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Electronic treasures

Electronic treasures

The history of the Radio Corporation of America is in many ways the history of 20th-century American innovation. From the company’s founding in 1919 to its sale in 1986, the RCA name was synonymous with products that shaped how Americans lived and worked. Long before the rise of Silicon Valley, RCA Laboratories, in Princeton, N.J., was at the center of the nation’s consumer electronics industry, harnessing the creative impulses of thousands of scientists, engineers and technicians to systematize the invention of new technologies.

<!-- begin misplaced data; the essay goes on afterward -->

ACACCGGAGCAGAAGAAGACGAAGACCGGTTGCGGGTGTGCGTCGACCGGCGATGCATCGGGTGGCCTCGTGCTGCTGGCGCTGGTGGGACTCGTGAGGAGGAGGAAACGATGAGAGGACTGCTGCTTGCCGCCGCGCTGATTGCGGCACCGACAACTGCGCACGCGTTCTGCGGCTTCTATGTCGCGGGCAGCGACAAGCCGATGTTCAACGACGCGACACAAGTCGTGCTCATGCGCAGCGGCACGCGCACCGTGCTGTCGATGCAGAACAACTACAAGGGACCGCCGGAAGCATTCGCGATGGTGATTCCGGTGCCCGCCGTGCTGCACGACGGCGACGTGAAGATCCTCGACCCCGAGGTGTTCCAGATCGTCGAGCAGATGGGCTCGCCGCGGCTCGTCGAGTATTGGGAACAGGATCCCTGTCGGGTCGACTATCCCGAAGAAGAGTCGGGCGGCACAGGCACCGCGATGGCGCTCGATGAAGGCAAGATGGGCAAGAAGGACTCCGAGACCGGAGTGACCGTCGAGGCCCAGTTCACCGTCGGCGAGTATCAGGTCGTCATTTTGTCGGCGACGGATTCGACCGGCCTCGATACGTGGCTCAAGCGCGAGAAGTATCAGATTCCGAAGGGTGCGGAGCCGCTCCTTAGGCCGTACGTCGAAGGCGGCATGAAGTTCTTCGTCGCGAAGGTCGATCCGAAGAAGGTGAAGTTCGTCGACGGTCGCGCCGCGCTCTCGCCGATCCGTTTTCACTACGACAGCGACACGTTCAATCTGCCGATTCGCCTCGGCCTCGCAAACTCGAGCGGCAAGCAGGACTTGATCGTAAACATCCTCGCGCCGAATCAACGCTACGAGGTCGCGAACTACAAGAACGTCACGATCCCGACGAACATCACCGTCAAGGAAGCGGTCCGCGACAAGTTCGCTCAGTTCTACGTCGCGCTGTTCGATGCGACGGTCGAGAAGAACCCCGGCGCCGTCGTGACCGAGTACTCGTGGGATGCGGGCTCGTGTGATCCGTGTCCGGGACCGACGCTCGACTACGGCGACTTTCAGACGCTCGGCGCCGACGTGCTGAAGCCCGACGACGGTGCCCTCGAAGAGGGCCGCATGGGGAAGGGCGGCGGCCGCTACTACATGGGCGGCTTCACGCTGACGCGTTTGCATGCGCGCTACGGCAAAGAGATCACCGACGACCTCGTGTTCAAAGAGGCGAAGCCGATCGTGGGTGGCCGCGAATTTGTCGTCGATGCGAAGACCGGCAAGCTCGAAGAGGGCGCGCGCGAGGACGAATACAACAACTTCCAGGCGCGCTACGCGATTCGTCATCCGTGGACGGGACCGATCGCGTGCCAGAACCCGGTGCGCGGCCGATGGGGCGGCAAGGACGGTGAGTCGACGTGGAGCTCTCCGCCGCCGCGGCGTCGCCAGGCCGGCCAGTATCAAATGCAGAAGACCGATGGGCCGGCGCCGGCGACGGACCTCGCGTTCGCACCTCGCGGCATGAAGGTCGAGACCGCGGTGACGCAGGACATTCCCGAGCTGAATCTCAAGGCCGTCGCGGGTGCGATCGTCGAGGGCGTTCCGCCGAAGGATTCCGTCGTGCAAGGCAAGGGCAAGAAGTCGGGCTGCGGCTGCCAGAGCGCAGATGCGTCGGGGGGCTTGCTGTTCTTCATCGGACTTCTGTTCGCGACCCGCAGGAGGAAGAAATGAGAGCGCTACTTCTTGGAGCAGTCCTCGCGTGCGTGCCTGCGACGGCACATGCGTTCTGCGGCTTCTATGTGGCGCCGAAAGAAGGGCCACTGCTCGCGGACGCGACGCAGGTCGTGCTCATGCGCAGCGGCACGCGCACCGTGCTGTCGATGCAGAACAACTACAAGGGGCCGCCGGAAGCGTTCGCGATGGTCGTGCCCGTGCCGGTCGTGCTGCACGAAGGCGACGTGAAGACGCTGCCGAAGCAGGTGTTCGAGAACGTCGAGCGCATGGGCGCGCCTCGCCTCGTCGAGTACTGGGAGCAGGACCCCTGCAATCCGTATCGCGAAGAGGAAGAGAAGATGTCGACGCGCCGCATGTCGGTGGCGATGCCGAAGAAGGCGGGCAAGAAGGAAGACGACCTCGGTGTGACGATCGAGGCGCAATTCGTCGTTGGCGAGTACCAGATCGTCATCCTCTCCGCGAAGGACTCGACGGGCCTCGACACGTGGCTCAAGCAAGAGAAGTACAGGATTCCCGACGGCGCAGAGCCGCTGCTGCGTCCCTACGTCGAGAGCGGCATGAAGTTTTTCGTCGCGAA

Last fall, a new exhibition highlighting RCA’s rich history opened on campus. It draws from the more than 6,000 artifacts that the College inherited after the David Sarnoff Library—RCA’s main technical archive and museum—closed in 2009. The installation covers the development of radio, television and broadcasting, as well as RCA’s work in liquid-crystal displays, electron microscopy, solid-state physics and computers.

Text by Benjamin Gross. Photography by Suzanne Kantak.

© 2013 IEEE. Reprinted, with permission, from IEEE Spectrum.


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